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iPads Still a Hit At Jackson Avenue

Sixth Grade Expansion, Future Plans Being Discussed

Jackson Avenue School Principal Matthew Gaven gave a report to the board of education at its March 3 workshop meeting on the progress of the iPad initiative that was instituted this school year for the fifth graders. Many of the students were “showing off some of their knowledge and some of the things they learned,” Superintendent Dr. Michael Nagler said. “You can tell what they do at home I guess because they’re hanging out and working on their iPads.”

Nagler and the board signed off on the initiative in July 2010, in an effort to move technology into the classroom. Gaven said that not only are the teachers aiding the students, but the teachers are learning new things as well. Fifth graders were given the iPads this past September.

“We had just a really wonderful set of professional development activities together,” Gaven said.

Teachers met with Apple representatives over the summer to discuss the usage of the devices in everyday teaching, according to Gaven.

Gaven broke down the iPad initiative into three phases. Phase one saw teachers come back and essentially “revamped the fifth grade,” working in two teams with partners, which almost mirrored the middle school structure.

“Everyone taught English Language Arts, one of the two teachers would teach math, the other teacher would teach social studies and science and the students switched class,” Gaven said.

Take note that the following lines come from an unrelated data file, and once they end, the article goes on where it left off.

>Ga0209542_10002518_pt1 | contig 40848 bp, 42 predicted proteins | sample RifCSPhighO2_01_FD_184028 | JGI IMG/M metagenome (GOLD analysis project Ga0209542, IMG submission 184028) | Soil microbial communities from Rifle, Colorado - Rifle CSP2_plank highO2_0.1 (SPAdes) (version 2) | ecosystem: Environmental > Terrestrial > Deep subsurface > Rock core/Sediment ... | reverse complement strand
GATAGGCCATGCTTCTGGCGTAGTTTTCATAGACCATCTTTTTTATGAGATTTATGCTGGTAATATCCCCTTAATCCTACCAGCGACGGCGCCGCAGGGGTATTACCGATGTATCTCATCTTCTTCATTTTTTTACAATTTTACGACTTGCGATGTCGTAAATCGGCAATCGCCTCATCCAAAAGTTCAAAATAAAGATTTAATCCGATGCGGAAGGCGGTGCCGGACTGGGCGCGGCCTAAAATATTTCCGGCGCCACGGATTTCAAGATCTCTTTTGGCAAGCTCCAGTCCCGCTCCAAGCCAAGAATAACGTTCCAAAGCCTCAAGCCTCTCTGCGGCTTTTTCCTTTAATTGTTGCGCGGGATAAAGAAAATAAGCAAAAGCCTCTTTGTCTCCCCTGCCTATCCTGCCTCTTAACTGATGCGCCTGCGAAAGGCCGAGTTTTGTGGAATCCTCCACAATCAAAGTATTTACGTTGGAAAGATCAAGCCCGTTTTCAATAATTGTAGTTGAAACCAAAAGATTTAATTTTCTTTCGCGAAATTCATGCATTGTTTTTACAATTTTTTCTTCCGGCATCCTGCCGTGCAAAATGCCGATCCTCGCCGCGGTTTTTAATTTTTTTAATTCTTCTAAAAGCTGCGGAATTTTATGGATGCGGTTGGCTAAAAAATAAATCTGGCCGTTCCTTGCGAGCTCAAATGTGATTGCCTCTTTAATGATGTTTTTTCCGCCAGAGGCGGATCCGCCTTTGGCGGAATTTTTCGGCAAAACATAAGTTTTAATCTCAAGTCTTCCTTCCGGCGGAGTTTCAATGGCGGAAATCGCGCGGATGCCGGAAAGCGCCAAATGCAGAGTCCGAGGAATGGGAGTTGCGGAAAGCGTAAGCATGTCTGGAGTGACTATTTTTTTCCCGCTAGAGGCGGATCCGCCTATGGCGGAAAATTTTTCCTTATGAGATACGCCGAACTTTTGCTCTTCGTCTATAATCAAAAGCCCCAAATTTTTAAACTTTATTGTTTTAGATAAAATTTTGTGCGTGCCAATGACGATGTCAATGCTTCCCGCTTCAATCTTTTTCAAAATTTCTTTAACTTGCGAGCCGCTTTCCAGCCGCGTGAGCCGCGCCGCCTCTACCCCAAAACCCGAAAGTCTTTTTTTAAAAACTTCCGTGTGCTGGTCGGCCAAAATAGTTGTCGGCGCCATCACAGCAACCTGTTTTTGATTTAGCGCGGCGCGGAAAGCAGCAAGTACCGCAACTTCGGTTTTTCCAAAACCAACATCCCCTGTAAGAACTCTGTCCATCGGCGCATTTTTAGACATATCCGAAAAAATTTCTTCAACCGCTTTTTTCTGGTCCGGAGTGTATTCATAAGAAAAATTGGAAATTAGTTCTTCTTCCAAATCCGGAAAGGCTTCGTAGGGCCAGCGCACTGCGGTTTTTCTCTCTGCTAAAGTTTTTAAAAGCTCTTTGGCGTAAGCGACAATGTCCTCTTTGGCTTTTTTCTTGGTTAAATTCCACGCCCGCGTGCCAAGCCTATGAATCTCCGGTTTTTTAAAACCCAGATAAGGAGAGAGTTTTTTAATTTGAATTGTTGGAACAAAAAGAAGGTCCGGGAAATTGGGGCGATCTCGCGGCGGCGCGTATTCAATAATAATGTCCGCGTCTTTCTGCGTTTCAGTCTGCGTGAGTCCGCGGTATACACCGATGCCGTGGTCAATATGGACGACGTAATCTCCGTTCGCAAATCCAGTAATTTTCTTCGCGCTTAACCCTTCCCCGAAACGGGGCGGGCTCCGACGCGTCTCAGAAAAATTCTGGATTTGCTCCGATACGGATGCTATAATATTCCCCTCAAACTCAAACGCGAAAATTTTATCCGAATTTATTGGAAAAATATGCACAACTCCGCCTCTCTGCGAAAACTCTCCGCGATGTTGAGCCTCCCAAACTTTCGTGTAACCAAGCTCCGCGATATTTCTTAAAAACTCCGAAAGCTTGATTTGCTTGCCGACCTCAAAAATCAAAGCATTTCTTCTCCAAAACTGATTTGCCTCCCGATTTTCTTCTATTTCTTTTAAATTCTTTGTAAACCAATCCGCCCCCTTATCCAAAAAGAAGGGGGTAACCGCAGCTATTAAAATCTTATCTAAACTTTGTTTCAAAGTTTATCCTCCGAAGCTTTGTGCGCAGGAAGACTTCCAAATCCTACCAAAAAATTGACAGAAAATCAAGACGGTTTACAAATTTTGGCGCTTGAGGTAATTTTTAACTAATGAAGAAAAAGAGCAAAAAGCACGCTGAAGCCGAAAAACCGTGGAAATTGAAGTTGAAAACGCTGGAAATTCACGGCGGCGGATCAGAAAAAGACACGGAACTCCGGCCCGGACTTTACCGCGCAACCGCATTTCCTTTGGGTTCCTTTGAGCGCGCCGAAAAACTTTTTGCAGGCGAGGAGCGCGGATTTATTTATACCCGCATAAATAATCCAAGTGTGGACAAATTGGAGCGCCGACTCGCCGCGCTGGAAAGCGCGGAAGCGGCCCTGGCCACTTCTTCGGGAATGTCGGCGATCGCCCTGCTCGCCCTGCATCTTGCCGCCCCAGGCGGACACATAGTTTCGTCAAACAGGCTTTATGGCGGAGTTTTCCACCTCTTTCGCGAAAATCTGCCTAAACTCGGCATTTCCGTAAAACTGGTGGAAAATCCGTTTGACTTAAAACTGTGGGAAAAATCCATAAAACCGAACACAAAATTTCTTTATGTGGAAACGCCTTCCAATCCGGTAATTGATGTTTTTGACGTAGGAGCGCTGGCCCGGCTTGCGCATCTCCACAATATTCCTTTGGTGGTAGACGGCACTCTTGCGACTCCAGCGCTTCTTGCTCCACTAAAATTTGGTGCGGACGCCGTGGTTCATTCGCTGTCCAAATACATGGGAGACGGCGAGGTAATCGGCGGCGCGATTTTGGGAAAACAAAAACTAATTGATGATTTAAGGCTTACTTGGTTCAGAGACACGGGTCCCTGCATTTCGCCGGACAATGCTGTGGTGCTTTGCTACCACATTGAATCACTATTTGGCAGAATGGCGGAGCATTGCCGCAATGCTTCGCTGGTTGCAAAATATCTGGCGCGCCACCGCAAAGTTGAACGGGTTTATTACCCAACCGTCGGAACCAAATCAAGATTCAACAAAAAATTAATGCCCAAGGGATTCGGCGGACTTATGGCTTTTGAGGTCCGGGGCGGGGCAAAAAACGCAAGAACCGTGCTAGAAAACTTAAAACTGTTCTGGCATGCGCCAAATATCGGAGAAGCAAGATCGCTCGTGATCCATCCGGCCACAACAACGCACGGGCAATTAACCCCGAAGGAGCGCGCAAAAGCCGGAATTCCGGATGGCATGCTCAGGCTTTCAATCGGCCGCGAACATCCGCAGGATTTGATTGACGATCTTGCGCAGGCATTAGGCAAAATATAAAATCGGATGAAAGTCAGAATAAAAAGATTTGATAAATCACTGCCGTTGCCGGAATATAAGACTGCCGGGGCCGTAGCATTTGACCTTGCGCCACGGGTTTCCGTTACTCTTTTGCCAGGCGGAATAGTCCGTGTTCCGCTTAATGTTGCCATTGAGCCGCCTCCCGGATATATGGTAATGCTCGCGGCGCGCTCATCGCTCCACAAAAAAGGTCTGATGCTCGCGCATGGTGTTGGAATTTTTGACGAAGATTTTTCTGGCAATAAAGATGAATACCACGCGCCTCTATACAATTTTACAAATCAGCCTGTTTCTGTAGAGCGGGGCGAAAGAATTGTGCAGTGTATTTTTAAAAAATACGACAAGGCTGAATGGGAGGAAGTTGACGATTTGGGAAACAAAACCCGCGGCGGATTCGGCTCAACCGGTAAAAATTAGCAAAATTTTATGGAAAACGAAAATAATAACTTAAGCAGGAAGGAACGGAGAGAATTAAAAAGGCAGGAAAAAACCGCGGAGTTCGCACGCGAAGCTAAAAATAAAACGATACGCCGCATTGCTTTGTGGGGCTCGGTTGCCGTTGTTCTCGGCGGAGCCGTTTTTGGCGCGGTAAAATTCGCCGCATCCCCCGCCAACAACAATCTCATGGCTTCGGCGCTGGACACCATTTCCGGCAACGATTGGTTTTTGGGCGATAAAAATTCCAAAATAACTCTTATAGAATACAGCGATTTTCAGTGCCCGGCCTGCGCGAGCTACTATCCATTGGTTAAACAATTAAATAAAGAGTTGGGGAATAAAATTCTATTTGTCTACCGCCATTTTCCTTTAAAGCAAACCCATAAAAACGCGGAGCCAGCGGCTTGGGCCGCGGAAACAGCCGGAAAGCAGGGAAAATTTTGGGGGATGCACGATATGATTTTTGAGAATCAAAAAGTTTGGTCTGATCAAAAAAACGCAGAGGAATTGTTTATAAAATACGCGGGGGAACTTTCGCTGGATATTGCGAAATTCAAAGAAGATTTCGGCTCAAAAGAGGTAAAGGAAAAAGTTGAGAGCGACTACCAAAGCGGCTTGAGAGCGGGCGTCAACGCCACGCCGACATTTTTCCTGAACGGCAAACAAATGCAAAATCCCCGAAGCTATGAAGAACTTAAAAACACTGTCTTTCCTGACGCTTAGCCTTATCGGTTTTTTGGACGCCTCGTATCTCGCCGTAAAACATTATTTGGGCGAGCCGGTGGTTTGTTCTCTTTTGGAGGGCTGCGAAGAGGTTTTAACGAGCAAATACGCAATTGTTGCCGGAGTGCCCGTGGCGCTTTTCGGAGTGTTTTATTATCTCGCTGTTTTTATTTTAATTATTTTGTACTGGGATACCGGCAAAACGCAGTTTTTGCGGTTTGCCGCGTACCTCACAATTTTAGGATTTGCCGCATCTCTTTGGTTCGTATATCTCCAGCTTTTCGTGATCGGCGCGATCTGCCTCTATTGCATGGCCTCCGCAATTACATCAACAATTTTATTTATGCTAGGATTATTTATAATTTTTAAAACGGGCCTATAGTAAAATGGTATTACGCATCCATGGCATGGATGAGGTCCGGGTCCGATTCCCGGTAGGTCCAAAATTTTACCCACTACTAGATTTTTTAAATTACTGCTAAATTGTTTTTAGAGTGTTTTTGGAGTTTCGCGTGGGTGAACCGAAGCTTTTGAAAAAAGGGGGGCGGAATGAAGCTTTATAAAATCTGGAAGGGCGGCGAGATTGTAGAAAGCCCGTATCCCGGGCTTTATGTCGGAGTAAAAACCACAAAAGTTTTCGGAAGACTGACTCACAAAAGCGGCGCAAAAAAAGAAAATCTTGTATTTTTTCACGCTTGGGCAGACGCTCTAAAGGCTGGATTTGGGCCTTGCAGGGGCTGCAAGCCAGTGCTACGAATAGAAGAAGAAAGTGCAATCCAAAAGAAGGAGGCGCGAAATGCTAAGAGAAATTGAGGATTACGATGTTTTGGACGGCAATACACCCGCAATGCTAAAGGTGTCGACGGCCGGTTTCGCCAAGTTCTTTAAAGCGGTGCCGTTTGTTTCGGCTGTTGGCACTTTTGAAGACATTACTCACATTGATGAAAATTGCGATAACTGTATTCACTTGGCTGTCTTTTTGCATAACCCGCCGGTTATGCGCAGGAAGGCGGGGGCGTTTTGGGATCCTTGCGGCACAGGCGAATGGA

One class period was designated as having no pullout sheets and called it the iPad exploration period, allowing teachers to implement new ways of integrating the device into the curriculum.

“The whole basis of this was really to create 21st-century learning,” Gaven said. “We want students that are creative, that they’re collaborative, they communicate with each other and they are engaged all day long with critical thinking activities.”

Phase two saw the implementation of short research projects using Safari, Pages and Keynote, the Apple versions of Internet Explorer and Microsoft Word. Meanwhile, the district began exploring different applications. The third phase was to enable file sharing and communication using in-district e-mail for each student, who can only receive e-mails from other Mineola school addresses.

“They can’t get spam, they can only get work related e-mails,” Gaven said.

Teachers can ask questions over e-mail, which the students learned how to use reading and writing on the iPad using iBooks and bundled writing software. Classes also created a “wiki” – a series of editable articles as part of a project on pioneers, allowing students to collaborate, change and comment on each other’s pages.

According to district surveys, 50 percent of students found writing more interesting and 66 percent of students found reading more interesting when using iPads.

“That level of engagement was amplified just by the medium of the iPad itself,” Gaven said, adding that no student accidents were reported with the iPads, indicating the students are exercising more responsibility with the devices.

Parents are also seeing a difference as 87 percent characterized themselves as more interested in what their children were learning in school.

“Pretty much the majority of our parents have seen their students doing work at home using the iPad,” Gaven said.

Over 90 percent of parents want the program to expand to sixth grade.

“Every one of them was asked if they wanted to keep the iPad through sixth (grade), they said yes, they wanted to keep it through high school,” Board President Terence Hale said.

According to Gaven, surrounding districts have also become interested in using iPads in their classrooms as Herricks, North Shore, St. Aidan’s and Garden City have either visited or have asked to visit for demonstrations.